Without knowing it, I applied a long-standing business principle of billionaire Warren Buffet, as explained in his son Peter Buffet’s book, Life is What You Make It:

“The idea is elegantly simple. Find something the world underappreciates, support it, don’t meddle, and allow time for the world to catch up in its valuation.”

I basically can’t stop obsessing over that very true concept. It doesn’t just apply to business; it appears to life in general.

How did a guy like me end up getting a girl like Jillanne Tuttle to fall in love with me? More importantly, why was this girl still even single, anyway?

Because she was underappreciated. So I supported her. And I didn’t meddle. Needless to say, it worked. That’s the only way I could have gotten a girl so out of my league like that.

I ignored the bad advice of well-meaning guy friends who tried to tell me I should come on strong and ask her out on a date from the very beginning. Instead, I privately vowed to be her friend first, not meddling with our friendship. Then interestingly, on February 5th, 2007, a switch flipped; she finally saw me in the romantic way that I had seen her from day one.

Is it crushing to my ego that she didn’t immediately fall in love with me for my weird and random conversations, not to mention my physical likeness of a plethora of Jewish actors such as Fred Savage, who played Kevin Arnold on The Wonder Years? (Featured right, with his son.)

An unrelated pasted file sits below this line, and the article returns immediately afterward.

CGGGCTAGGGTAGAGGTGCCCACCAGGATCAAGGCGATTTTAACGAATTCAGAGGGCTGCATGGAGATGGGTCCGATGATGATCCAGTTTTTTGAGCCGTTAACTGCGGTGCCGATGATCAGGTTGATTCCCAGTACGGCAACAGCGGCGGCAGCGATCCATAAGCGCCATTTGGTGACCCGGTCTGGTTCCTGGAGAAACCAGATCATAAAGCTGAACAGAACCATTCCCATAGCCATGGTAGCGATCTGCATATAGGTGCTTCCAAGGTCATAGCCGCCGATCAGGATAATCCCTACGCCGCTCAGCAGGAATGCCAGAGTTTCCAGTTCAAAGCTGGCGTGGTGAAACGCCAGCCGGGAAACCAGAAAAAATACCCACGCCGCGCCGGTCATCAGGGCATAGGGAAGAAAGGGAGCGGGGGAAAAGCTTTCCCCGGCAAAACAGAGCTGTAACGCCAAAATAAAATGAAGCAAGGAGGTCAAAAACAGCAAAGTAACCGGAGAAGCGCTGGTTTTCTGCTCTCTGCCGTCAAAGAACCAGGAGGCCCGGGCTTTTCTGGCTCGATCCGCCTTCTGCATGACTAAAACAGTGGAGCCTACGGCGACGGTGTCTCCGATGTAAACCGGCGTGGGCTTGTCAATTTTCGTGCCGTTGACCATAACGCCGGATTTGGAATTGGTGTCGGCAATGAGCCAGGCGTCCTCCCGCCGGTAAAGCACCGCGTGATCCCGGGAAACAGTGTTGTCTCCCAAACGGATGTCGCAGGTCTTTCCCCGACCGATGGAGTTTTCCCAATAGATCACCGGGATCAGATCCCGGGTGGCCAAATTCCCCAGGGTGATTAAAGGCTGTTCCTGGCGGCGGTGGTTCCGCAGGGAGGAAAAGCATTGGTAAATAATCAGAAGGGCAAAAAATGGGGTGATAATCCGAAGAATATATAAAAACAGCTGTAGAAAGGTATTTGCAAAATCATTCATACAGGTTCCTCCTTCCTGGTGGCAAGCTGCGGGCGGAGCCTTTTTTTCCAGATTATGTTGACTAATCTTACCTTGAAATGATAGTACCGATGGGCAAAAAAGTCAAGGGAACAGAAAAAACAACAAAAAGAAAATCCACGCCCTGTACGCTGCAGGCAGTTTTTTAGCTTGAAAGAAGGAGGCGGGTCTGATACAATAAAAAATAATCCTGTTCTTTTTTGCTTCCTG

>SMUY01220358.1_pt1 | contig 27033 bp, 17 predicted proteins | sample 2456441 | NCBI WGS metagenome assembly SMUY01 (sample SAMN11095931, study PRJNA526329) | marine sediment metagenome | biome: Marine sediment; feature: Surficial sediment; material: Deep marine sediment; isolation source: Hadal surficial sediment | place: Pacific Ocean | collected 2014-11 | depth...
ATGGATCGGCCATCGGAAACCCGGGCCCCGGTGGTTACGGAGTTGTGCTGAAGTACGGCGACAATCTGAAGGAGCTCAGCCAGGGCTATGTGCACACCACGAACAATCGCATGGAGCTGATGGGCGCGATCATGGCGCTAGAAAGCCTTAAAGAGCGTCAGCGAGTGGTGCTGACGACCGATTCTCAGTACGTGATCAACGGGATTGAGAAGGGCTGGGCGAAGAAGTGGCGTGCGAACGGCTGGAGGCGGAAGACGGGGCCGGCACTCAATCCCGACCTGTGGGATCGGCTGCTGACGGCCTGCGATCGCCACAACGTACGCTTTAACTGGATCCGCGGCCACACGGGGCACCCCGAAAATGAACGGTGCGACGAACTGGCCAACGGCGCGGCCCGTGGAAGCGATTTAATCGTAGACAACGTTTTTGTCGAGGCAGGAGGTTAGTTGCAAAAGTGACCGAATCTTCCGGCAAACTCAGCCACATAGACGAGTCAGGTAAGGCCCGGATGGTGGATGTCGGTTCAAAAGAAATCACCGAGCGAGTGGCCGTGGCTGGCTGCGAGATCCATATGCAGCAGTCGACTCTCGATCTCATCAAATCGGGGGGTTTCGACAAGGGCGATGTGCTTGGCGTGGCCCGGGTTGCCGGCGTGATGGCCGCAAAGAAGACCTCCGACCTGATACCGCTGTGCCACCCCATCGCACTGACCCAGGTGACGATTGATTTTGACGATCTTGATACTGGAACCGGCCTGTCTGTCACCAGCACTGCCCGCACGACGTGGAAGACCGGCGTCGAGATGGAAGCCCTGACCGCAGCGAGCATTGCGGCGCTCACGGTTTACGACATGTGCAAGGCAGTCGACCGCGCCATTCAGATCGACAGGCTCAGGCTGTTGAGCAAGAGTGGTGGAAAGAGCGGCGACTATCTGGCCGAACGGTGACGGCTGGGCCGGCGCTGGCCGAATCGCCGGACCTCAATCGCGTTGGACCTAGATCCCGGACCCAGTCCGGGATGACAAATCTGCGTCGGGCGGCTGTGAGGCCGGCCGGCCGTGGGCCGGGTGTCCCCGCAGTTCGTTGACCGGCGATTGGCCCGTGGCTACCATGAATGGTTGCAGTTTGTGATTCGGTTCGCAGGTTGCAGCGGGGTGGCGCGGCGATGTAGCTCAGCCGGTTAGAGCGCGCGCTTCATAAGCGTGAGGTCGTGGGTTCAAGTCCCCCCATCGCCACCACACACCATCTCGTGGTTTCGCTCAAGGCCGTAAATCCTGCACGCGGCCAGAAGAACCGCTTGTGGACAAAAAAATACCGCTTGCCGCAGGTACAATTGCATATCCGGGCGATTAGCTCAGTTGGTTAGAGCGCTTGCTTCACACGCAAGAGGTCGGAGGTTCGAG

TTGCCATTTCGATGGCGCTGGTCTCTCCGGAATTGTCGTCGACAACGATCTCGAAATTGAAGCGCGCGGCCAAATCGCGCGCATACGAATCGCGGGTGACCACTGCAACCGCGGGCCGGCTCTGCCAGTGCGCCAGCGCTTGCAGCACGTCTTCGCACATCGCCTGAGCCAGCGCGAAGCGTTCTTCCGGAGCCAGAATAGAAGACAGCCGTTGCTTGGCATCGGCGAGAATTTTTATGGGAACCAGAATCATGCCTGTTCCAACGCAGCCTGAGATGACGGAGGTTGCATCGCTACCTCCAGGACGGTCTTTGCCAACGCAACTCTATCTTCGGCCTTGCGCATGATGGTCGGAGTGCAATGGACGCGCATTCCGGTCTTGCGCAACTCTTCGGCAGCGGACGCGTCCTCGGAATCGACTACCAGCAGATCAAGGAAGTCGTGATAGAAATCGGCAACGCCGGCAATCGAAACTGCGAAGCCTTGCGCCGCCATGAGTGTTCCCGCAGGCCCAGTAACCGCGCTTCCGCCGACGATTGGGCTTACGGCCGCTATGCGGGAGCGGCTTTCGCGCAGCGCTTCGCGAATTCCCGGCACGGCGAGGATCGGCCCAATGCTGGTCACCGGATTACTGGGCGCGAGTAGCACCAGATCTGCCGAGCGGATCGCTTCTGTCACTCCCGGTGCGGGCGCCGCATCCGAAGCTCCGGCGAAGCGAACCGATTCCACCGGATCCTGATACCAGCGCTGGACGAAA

Not really. Subconsciously I knew back then that if I were to truly capture the attention, as well as, the heart of this girl, it would take more than all the culturally valuable assets I didn’t possess.

The truth is, I happened to be the right guy in the right place at the right time, making a conscious effort to invest in a person who others foolishly overlooked. So I made the most of it. Thank God it worked.

That same principle is how The Dadabase was born. I realized there was all kinds of information for moms-to-be, but not for dads-to-be. So a few weeks after we found out we were going to have a baby, I decided to start a weekly blog from my fatherly perspective. Sure enough, that was sort of a rare thing- unique enough that  American Baby took notice in their magazine in October of last year.

And when Parents.com started asking around in their search for an official daddy blogger, I happened to be the right guy in the right place at the right time, because their sister magazine American Baby had featured my blog on page 13 of their issue just five months before.

In other words, I found something the world had underappreciated (parenting advice and narration from the dad’s perspective), I supported it, I didn’t meddle, and the world began to catch up in its valuation.

As for using this concept in parenting, I’m already seeing how it translates. No other humans can see more value in my son than my wife and I can. So we will reasonably support him, do our best not to meddle in ways we shouldn’t, and wait for the world to catch up in his valuation.

It’s wild to think that we are surrounded by underappreciated things in this world everyday, just waiting to be supported and valued. What great things are we missing out on simply because certain rocks haven’t been turned over and certain doors have never been opened?

Some possible answers could include “flying cars like in Back to the Future, Part II,” “cell phone watches like Penny and Brain had on Inspector Gadget,” and “the comeback of Pepsi Clear.”